Rabbits are somewhat like people in that they have individual tastes. This means that some rabbits will eat certain foods while others will not go near those food items. This is true even when speaking about the 13 species of Cottontail rabbits.
The birdseed that is produced for birds is coated with an oil base that attracts many animals to the smell.
The rabbits will search for and eat any food they can find that will fill them up. This means if the homeowner happens to spill birdseed and not pick it up, he or she could wake up to wild animals eating it.
The cottontail for one will search out any foods such as flowers, grasses, bark and leaves. They also search out fruits and vegetables and some even nibble on the wicker baskets around the exterior of the house.
Seeds that sprout are like a delicacy to a rabbit. They can sense these from a distance. The foods most chosen for wild rabbits include flowers, fruits such as apples and grapes, dandelions, clover and goldenrod.
The wild rabbits will eat as much as they can, and also as quickly as they can to store up fat for those times when foods are not as readily or easy to be found.
When the rabbit finds the birdseed on a table or spilt on the floor of a patio or the ground, they will eat all that they can. This means they do not leave any for the birds that the seed was meant for.
There are methods used in order to prevent the many issues that can stem from the rabbits eating the birdseed, which include predators hunting birds that are searching for food, or the predators also searching out and taking the baby rabbits that they find in the area.
Do not leave the bird seed out when you are not there. In other words, fill the bird feeders and put the remaining food away in a safe location.
If the birdseed spills, do the best you can to pick it up, or it can be left for other animals to search it out and eat it.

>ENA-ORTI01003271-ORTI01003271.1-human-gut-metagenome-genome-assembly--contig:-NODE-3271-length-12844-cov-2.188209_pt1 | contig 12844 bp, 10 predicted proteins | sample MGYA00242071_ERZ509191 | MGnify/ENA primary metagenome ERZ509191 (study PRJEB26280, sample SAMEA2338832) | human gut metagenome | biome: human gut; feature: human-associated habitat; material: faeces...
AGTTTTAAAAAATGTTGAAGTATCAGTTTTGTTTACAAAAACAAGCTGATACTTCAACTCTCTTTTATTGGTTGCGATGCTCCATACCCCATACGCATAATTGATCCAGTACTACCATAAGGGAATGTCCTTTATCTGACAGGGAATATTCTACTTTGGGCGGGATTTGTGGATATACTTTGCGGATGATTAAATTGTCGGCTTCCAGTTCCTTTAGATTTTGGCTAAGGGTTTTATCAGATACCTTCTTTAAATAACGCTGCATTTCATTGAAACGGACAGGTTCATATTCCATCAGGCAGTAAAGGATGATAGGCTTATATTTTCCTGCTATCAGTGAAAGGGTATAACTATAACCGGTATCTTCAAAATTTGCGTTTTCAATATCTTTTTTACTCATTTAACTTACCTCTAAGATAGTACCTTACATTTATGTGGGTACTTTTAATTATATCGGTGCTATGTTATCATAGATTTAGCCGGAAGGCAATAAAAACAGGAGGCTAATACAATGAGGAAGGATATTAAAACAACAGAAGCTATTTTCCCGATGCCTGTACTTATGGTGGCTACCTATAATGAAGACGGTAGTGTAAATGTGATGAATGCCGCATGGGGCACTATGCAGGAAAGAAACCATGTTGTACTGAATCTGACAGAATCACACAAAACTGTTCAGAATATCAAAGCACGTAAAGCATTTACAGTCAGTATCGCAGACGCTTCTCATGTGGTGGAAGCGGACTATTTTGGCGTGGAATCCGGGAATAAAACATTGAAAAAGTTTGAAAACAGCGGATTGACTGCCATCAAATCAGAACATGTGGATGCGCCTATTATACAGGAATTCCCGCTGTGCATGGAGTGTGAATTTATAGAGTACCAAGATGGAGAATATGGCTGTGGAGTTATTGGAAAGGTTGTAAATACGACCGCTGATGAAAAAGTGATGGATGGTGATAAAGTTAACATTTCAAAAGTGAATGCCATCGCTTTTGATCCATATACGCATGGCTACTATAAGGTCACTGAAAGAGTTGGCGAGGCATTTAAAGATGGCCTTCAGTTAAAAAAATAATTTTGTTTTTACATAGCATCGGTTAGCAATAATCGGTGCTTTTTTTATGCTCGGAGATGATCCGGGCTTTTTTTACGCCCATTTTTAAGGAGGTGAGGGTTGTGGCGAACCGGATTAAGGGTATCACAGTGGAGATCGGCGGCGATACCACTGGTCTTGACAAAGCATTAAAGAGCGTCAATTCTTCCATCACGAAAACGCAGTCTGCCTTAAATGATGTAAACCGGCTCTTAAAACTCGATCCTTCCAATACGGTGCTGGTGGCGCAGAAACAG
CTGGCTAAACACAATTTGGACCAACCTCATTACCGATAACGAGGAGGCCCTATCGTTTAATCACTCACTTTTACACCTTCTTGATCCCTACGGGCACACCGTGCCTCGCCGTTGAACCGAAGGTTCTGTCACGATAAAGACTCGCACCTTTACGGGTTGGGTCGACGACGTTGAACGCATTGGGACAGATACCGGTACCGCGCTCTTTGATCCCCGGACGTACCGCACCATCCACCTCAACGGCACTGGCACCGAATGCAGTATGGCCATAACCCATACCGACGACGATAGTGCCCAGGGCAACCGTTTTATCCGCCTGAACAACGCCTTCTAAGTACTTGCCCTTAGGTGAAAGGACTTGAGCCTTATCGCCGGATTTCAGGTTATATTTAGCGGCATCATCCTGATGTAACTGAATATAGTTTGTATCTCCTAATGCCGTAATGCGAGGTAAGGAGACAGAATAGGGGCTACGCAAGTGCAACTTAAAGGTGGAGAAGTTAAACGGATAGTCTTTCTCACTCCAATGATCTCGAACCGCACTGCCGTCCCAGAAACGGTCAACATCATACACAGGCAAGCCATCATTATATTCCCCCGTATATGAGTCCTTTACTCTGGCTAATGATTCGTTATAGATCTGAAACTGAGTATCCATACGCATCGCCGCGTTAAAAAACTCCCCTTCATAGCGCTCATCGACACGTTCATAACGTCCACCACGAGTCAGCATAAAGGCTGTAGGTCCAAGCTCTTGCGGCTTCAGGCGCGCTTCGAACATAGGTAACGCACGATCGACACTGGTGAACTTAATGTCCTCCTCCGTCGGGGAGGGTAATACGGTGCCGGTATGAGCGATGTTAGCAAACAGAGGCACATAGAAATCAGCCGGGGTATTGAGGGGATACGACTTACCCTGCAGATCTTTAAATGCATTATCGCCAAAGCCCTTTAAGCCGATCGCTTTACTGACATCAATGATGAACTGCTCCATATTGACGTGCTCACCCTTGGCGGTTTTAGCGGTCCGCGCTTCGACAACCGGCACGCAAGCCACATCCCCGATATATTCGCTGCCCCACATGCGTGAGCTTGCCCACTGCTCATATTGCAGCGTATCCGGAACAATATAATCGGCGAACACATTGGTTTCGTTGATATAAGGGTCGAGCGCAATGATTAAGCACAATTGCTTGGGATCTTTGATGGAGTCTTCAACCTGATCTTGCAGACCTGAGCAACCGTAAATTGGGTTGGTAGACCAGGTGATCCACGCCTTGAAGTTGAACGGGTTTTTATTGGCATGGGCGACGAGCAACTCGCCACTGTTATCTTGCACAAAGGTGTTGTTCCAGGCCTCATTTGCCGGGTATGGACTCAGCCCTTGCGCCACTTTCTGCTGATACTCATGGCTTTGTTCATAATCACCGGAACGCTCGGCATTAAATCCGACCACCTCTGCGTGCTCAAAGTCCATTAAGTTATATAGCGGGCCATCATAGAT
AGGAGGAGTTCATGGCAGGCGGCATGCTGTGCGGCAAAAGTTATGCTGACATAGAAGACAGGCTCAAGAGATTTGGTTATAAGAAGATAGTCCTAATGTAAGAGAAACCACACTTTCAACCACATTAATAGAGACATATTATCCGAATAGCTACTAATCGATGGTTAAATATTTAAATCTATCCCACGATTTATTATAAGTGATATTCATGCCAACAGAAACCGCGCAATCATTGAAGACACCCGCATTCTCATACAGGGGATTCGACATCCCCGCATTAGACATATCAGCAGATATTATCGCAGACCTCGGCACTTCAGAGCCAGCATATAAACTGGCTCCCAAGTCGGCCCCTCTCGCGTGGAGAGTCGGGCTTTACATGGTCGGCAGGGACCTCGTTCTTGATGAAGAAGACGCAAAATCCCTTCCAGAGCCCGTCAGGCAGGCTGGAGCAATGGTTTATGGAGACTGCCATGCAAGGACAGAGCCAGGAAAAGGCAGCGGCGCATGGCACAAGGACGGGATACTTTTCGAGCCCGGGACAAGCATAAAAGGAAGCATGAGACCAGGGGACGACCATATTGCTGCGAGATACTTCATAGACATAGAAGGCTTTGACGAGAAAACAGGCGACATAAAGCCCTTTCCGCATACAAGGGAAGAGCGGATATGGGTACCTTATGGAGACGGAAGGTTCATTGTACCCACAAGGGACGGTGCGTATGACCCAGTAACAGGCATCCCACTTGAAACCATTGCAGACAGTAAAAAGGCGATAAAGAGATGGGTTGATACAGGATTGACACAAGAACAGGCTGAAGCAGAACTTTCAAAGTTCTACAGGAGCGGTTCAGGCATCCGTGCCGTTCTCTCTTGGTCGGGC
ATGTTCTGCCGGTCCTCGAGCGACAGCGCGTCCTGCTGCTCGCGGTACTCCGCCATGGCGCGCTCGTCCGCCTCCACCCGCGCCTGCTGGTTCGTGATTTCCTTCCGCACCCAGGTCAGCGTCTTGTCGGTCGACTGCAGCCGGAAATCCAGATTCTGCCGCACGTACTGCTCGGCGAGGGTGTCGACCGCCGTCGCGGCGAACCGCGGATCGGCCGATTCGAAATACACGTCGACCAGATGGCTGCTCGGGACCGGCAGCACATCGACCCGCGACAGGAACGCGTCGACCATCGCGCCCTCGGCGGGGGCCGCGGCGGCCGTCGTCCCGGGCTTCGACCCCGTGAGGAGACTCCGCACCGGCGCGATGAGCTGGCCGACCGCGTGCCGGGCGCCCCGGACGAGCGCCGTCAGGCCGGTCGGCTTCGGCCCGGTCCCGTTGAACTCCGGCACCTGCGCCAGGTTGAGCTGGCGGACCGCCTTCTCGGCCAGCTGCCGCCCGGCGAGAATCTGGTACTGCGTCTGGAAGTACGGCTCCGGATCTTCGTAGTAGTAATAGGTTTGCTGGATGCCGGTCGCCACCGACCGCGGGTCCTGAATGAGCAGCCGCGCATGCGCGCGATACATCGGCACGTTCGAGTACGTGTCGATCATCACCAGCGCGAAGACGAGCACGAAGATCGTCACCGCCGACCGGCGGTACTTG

Cottontails are smart enough that they realize they can dig under the fence to get to a yard that is always rife with Sunflower seeds and bird seeds. Since the rabbit has those strong back feet and is accustomed to burrowing holes, diffing down an inch or two in order to get under the fence.
It is not much of a challenge for the rabbit to dig deep enough to get under the fence. This is one reason why it is so imperative that people never feed a rabbit by hand, whether it is bird seed or any other food item. Cotton tails, and other non-domesticated rabbits have the instinct to locate food so they supply their own needs.
Domesticated rabbits should not be left to fend for themselves. The domesticated rabbit should be fed a diet of the recommended foods. This diet should not be strayed from. Not only do the greens, pellets and other foods keep your domesticated rabbit healthy and happy, but it also prevents them from gouging on foods that they should not have.
Rabbits will eat birdseed if given the opportunity. However, birdseed does not supply them with the nutrition that the animal desperately needs. Giving them a little bird seed could be a treat once in a while, but do not make it a habit.
Simply stated, many species of rabbits do have different diet patterns. However, rabbits are herbivores that will eat most types of plants and vegetables found in the wild. The different species will all eat various plants from the wild.
Wild rabbits, if they find birdseed, will eat it and not leave it for the birds it was meant for. The main diet for wild rabbits includes grasses, hay and the lettuce found in the wild. Luckily, birdseed is not something that a wild rabbit will just find in the wild. The birdseed is made and packaged by humans, in order for a wild rabbit to find birdseed, it would have to have been left there by a human.
One point that many humans do not consider is that bird seed is all plant-based. With rabbits, both wild and domesticated, being herbivores, they have no issues eating bird seed.
Bird seed mixes will usually contain a mix of seeds, sunflowers, corn millet, raisins, cherries and peanuts.
When you have verified that the bird seed is completely plant-based, you can give a small amount to the domesticated rabbit and also to the wild rabbits. Again, do not give them a large amount as the seed is not nutritionally complete for the rabbit.